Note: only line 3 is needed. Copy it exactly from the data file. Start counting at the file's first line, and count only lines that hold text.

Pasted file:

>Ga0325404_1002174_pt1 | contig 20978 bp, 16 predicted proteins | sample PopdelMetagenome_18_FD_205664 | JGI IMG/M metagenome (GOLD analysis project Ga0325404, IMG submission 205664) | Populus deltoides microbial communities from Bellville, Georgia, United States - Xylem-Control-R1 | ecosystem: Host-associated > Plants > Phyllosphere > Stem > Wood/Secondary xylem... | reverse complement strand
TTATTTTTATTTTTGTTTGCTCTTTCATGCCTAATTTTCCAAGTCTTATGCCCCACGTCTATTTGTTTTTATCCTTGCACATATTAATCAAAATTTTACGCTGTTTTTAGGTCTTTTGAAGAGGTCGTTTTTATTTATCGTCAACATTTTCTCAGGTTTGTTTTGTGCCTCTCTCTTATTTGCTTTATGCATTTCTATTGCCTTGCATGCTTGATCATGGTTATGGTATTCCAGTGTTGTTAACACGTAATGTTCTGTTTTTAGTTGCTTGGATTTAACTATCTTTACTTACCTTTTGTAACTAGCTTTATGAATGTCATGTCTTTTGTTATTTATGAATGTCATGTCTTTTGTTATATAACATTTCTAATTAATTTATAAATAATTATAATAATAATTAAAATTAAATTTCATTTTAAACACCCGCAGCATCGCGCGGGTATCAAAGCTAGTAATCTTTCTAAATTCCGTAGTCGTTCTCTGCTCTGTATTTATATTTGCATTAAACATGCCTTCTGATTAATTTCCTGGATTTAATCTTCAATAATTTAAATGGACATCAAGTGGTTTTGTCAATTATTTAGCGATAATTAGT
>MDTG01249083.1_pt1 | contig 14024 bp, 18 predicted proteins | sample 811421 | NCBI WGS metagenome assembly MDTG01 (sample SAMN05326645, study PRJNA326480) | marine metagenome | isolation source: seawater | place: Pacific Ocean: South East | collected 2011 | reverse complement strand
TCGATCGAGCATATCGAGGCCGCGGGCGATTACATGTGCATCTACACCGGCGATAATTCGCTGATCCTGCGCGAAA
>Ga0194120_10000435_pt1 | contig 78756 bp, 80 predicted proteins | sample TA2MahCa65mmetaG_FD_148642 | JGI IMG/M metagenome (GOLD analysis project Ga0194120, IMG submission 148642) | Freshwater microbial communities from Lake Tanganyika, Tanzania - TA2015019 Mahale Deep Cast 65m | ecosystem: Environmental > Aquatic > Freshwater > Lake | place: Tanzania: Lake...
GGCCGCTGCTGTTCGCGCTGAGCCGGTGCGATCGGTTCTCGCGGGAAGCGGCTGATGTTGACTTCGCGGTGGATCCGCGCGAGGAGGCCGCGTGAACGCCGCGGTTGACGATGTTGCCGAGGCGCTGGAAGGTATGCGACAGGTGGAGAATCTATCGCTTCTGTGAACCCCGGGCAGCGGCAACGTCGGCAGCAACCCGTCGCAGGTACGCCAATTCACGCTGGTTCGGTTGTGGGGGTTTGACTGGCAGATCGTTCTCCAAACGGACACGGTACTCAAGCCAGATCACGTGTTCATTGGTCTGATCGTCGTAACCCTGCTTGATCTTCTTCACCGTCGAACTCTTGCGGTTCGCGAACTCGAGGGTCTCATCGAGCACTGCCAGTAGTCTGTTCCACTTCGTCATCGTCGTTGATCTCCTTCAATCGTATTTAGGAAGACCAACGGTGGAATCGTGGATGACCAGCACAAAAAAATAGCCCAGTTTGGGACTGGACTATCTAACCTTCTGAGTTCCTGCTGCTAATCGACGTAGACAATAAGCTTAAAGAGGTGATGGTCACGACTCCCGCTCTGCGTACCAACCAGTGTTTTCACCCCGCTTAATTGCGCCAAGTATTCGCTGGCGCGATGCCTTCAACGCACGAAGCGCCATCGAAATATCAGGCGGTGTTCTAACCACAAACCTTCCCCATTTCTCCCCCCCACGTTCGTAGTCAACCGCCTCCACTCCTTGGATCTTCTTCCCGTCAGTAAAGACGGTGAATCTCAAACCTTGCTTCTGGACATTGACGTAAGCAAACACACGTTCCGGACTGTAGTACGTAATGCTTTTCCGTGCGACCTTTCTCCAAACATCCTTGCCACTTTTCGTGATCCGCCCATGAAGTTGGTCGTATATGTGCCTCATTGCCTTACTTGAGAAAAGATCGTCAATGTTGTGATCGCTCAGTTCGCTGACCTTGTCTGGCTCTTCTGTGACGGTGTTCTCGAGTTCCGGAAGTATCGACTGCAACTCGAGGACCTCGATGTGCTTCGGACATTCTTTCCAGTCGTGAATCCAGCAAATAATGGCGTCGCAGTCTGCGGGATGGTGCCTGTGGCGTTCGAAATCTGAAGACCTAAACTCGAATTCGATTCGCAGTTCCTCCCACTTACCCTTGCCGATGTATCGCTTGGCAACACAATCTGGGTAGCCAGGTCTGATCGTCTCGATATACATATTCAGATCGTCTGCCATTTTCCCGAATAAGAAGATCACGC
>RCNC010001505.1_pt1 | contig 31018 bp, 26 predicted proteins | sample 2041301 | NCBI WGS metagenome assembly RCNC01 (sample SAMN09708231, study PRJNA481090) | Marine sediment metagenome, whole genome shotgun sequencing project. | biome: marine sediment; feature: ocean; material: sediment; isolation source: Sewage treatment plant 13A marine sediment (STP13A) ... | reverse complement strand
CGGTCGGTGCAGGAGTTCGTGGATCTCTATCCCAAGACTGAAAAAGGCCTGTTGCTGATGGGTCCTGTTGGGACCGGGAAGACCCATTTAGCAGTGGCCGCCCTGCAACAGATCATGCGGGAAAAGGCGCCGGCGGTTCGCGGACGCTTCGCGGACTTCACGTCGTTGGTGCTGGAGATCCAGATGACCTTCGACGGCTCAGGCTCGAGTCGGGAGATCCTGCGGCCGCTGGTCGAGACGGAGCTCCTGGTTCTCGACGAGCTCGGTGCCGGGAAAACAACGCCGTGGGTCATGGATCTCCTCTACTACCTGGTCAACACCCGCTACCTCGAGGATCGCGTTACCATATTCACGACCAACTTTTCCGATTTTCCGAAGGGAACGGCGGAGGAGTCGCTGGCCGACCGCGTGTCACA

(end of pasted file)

>MDTG01249083.1_pt1 | contig 14024 bp, 18 predicted proteins | sample 811421 | NCBI WGS metagenome assembly MDTG01 (sample SAMN05326645, study PRJNA326480) | marine metagenome | isolation source: seawater | place: Pacific Ocean: South East | collected 2011 | reverse complement strand